Re: [TLS] New Cached info draft

"Brian Smith" <brian@briansmith.org> Wed, 31 March 2010 17:25 UTC

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From: "Brian Smith" <brian@briansmith.org>
To: "'Stefan Santesson'" <stefan@aaa-sec.com>, <tls@ietf.org>
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Date: Wed, 31 Mar 2010 12:18:18 -0500
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Subject: Re: [TLS] New Cached info draft
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Marsh Ray wrote:
> On 3/31/2010 10:52 AM, Michael D'Errico wrote:
> > I haven't been able to totally keep up with the progress of this draft
> > or to follow the discussion, but I think it's a bad idea to
> > artificially limit the size of anything to 1024 bytes.

> I think in this case it's saying there can be a maximum of 1024 entries in
the list,
> each of which can take up to 9 bytes (with a one byte length). So the
receiver of
> this structure is only obligated to store (or ignore) (2 + (1 + 8)*1024)
bytes of
> data.

No, Mike is right and I was wrong; <1024> means "1024 bytes," not "1024
entries.

> > If somebody wants to use small fixed-size buffers, then they can check
> > the length of the vector to see if it will fit.  If it won't fit, then
> > they have to deal with it somehow.
> 
> What ends up happening in the absence of a defined limit is that products
will
> either be subject to a DOS, or different limits will be imposed by
different
> products which harms interoperability.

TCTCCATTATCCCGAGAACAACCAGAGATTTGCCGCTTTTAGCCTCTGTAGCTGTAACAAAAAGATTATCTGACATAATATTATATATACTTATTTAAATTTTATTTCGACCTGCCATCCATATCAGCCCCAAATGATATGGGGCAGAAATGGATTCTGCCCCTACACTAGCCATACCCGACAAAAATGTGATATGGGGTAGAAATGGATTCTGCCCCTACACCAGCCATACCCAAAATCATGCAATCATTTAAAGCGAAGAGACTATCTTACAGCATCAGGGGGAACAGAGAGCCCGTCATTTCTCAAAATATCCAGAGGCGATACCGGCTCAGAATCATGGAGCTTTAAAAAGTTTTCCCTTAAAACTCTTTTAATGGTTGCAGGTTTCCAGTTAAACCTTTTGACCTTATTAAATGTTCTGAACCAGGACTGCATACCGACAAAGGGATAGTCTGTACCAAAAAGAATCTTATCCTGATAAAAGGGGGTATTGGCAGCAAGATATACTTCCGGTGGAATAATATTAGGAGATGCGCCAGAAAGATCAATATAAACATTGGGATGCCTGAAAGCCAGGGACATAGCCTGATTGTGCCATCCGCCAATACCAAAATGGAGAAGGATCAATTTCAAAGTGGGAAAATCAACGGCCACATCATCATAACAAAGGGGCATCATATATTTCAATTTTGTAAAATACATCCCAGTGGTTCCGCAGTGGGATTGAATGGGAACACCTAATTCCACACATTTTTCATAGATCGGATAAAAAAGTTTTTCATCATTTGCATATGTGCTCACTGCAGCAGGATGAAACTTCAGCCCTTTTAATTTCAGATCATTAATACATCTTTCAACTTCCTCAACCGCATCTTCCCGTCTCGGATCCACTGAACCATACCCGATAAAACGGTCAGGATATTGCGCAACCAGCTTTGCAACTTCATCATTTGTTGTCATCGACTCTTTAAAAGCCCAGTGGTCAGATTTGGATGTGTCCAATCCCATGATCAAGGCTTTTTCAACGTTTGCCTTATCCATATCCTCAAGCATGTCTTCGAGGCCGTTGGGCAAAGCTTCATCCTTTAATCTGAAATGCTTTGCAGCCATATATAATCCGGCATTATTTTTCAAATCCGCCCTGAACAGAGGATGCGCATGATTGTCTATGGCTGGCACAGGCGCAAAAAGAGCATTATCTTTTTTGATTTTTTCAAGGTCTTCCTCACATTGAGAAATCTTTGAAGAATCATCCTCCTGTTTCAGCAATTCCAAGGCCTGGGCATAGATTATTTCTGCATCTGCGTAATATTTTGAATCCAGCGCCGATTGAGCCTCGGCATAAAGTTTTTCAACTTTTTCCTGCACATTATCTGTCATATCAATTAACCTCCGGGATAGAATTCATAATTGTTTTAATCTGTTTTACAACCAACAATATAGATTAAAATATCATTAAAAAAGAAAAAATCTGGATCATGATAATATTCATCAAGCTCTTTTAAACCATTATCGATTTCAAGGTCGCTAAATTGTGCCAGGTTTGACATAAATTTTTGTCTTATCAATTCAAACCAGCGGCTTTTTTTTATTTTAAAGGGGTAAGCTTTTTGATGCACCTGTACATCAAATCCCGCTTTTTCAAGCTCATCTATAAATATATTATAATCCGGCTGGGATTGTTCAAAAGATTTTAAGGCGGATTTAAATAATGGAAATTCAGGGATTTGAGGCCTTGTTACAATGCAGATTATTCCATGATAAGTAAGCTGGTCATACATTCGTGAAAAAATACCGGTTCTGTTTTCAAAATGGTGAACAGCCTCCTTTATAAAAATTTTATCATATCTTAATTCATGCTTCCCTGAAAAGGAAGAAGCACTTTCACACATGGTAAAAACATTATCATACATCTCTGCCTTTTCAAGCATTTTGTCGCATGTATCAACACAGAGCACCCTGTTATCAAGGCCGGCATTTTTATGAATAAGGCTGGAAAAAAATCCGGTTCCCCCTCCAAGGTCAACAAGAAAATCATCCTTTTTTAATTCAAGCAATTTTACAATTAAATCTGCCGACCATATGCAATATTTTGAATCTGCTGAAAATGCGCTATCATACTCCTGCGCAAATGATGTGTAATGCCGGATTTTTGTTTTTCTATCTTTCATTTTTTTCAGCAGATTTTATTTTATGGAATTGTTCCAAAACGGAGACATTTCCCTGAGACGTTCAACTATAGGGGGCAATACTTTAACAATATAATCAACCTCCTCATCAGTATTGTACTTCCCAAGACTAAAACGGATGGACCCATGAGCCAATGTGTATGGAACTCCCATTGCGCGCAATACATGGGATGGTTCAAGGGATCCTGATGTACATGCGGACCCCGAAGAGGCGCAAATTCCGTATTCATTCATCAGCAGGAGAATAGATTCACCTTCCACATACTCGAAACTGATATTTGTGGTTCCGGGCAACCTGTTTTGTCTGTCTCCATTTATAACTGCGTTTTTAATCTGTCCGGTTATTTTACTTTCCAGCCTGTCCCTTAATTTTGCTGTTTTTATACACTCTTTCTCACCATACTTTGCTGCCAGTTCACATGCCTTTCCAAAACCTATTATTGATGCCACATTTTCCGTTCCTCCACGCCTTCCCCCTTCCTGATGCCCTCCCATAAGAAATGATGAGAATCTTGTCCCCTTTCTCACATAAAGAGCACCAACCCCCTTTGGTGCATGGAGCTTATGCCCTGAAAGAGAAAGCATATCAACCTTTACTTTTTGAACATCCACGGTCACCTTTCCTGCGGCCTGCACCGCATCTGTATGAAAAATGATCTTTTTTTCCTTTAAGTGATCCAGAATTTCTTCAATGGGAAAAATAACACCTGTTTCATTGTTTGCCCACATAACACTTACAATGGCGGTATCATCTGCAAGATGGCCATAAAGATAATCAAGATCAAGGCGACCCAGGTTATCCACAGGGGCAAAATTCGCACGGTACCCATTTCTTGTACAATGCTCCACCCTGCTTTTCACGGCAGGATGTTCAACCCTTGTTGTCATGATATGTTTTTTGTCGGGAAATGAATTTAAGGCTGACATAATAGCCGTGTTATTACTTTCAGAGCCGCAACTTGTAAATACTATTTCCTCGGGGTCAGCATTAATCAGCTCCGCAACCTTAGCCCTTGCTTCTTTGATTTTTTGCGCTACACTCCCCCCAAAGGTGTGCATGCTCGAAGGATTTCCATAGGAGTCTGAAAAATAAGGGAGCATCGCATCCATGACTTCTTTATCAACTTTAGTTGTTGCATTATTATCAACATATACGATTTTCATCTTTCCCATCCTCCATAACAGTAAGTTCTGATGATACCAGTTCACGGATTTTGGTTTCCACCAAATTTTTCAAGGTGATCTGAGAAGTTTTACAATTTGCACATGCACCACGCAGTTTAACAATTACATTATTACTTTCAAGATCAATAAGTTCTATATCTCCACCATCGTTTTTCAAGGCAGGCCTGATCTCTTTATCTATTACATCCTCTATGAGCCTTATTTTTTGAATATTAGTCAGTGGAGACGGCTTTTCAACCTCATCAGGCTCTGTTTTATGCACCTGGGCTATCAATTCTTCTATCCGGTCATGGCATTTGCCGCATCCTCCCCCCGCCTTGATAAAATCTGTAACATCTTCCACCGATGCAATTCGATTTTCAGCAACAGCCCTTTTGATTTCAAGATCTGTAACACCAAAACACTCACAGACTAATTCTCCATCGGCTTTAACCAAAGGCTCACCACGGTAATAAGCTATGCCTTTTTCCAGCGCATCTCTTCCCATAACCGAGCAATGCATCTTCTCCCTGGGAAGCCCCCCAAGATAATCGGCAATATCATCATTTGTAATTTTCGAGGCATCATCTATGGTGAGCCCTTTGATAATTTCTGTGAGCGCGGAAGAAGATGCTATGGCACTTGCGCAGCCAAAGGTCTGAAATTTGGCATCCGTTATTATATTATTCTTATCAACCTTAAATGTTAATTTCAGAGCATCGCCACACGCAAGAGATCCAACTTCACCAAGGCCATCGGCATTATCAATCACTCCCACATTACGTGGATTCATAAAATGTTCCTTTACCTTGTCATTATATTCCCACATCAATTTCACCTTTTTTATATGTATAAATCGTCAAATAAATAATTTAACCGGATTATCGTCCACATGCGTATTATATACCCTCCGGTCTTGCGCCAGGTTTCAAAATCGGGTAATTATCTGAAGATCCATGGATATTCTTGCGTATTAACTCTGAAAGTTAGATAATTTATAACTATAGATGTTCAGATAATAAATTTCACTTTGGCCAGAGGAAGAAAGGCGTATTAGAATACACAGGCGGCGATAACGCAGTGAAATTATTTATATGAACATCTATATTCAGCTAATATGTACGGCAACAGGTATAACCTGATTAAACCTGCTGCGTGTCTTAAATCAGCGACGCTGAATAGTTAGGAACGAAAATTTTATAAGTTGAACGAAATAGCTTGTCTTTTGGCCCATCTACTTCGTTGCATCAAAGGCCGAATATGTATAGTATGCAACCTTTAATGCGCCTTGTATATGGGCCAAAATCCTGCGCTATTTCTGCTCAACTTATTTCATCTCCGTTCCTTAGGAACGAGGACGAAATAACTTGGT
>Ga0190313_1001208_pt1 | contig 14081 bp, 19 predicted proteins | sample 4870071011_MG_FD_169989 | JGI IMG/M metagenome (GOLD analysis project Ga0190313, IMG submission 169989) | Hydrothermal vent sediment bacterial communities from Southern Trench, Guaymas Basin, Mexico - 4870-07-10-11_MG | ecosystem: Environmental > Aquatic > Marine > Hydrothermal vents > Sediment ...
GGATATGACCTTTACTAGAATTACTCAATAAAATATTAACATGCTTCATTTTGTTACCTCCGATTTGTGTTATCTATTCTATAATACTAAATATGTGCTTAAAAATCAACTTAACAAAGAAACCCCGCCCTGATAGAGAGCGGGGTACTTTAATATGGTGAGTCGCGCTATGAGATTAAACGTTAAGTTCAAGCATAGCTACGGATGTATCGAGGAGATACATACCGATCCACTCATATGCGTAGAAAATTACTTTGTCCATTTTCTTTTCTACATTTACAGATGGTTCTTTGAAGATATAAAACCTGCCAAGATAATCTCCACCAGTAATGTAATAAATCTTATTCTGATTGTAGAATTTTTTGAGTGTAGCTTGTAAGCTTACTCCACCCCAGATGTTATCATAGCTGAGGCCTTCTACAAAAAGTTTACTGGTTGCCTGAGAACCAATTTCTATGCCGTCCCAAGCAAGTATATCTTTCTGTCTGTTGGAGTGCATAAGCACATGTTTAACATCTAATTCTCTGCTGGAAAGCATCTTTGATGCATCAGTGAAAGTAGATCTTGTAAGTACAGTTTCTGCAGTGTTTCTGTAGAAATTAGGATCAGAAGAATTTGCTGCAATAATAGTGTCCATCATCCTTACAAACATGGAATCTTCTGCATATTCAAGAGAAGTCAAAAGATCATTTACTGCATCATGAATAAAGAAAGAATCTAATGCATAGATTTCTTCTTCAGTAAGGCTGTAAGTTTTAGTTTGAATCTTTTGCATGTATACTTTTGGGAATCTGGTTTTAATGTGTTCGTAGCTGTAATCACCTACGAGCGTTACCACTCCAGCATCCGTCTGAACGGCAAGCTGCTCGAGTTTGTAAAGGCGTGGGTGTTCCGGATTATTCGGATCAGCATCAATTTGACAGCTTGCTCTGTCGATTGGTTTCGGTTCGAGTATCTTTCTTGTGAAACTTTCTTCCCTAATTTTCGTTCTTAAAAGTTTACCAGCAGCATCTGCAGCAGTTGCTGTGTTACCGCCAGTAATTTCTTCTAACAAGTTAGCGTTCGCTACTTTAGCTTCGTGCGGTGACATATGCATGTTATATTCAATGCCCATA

Also, there are interoperability problems with fragmented ClientHellos so
the pragmatic total maximum size of a ClientHello is 2^14 bytes. 

Is 1024 bytes is an appropriate limit? Maybe not. First, I think we should
discuss whether/why it is sub-optimal to cache just the most recently
received value of each information item. Then I think it would become clear
whether or not it makes sense for the client to send dozens or hundreds or
more hashes in its ClientHello.

I can see that it might be useful for the client to cache one value of each
cached information item that were obtained during initial (unauthenticated,
unencrypted) handshakes plus another set of values per client certificate
that were obtained during renegotiation following client authentication.
However, in that case, the server probably wouldn't want the client to leak
the hash of its second certificate in subsequent initial (unauthenticated,
unencrypted) handshakes. It seems something about this should be added to
the security considerations of the draft.

If there are other cases where it seems useful to have the client send
multiple hashes for the same information item, then those cases should also
be discussed before publication so that the security properties of that
those kind of usages can be analyzed. For example, I think it is a big
privacy problem to send a digest of a value obtained from one server to
another server.

I think the author, Stefan Santesson, seems to know of some cases where
caching more than one value is useful. Stefan, it would be very helpful if
you could explain when it would be sub-optimal to send only one value per
information item in the ClientHello, and when/why it is not a
security/privacy problem to send a hash to a server that hadn't previously
sent you the value from which that hash was created.

Regards,
Brian